Right before Ryan’s 4 month ped visit, I noticed that one side of his head was a bit flatter than the other side. I shared my concern with his ped and she authorized a consultation to do some 3D imaging on him. Jon and I headed out to Pasadena to Cranial Technologies and Ryan had 5 cameras capture his entire 360* view to determine if he suffered from Plagiocephaly.
What is Plagiocephaly? Flat head syndrome. There’s a few reasons that can cause it. Ryan’s is what I lovingly call – 3rd kid syndrome. Since Ryan is the smallest one – and he has two big loving (and wild) siblings, he finds himself in seated aparatuses a lot more often than Aubrey and Luke were. Jon, my mom, and I would work on tummy time (which, like most babies – he hated), and holding him and trying to switch him in positions while feeding or laying.
But, at the end of the day – his head was affected and we learned how it can affect so much besides just a flat head. With the 3d imaging, you can see how the flatness changes the positioning of his nose, eyes, ears and even mouth. It was harder to see the positioning changes since he’s an active little guy and is not really still (unless he’s asleep).
Just after his 5 month “birthday”, we got the call that his insurance approved the DOC band – a cranial reshaping device. It is similar to a removable cast. We went back and he had another round of the 5 camera capturing and went back about a week later to have him fitted.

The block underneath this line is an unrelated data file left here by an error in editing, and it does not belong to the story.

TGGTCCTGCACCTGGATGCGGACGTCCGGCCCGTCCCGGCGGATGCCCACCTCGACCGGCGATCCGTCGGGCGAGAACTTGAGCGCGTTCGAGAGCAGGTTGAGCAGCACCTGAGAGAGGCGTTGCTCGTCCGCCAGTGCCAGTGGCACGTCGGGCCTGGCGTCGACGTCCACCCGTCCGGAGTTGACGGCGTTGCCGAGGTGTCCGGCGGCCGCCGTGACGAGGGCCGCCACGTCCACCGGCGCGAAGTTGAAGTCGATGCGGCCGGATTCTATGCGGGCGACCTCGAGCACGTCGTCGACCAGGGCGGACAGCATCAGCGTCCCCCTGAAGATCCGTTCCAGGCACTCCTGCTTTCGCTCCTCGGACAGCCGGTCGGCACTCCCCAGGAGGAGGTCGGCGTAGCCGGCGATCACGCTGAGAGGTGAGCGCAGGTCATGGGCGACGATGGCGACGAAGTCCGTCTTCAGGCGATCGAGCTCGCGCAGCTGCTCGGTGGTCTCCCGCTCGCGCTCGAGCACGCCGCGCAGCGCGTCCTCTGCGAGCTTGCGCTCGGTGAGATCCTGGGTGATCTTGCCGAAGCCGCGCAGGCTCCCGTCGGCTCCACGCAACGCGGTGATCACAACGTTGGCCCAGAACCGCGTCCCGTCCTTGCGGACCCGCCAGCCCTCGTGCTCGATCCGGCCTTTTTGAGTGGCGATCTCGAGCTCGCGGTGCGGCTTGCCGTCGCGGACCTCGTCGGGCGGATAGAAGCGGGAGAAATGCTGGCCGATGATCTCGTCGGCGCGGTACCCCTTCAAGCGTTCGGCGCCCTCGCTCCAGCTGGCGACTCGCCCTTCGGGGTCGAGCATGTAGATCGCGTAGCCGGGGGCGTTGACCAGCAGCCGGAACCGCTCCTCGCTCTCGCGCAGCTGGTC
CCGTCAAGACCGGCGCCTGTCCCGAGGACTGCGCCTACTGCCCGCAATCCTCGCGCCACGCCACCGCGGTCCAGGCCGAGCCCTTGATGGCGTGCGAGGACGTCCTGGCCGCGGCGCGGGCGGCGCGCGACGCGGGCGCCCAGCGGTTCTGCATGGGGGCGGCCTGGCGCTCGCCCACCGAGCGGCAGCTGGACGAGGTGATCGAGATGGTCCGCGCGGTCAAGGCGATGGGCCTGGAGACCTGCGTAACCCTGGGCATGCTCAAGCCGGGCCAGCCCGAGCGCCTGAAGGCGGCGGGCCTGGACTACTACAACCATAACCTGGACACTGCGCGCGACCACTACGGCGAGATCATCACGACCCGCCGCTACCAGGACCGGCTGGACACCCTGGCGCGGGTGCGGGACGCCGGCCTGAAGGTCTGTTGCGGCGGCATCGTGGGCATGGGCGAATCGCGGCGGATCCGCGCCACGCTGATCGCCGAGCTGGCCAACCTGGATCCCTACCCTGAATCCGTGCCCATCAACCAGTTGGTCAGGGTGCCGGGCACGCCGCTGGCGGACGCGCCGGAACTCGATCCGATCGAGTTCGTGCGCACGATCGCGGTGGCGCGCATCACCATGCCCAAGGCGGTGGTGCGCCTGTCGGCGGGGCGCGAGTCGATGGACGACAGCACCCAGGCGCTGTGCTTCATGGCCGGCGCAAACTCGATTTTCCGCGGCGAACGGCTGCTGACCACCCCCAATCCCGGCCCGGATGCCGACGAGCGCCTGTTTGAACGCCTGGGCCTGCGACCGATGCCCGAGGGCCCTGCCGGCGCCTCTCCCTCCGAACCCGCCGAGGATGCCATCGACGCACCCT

The first two days he wore it part time. Our job was to examine his skin and make sure all red spots disappeared within an hour. After those 2 days, it is 23 hours on and one hour off.
That’s been a bit more difficult. You see, Ryan was an amazing sleeper until about 2 months ago. Then he became extremely cranky at night and would be up every 3 or so hours. With the addition of the DOC band (aka, helmet), he’s now waking up every 2-3 hours. It’s been exhausting because, hello, I work and also have 2 other kids that are sometimes up at night.
Jon and I really are trying to do whatever possible to have him more comfy and us have more sleep. This has resulted in him joining us in bed around 1-3 am. Sometimes he sleeps till 2 and wakes up crying. Sometimes 3. Sometimes one AND three. So we’ve made him a safe spot and then I crash back asleep till my alarm goes off.
He’ll wear this for about 10-12 weeks. The band has a gap where we need his head to round back out. The spot that is round already has the helmet close to it. While he’s awake, he doesn’t seem to care. Sometimes I know he’s super hot and he’s been chilling in a lot of cotton onesies. One night I actually took it off because he was trying to claw it off (and the next day he had scratch marks from where he was apparently a bit itchy).
Learning curve is definitely going on around here. We’ve had to keep a close eye on Aubrey and Luke to make sure they don’t try and touch the helmet or undo the velcro strap. My sweet friend Liz created some decals to jazz it up. I’ll share those once we have them. I’m just trying to treat him as normal as possible and explain to others why he has it. It was huge educational lessen for me to, honestly. I remember kids (when I was small) wear them and I really didn’t know why they wore them. I figured something was “wrong” with them. Not true – they’re still healthy happy kids. They just need some help “fixin’ their flats.”
–Create your own stickers for helmets – affiliate links through Amazon —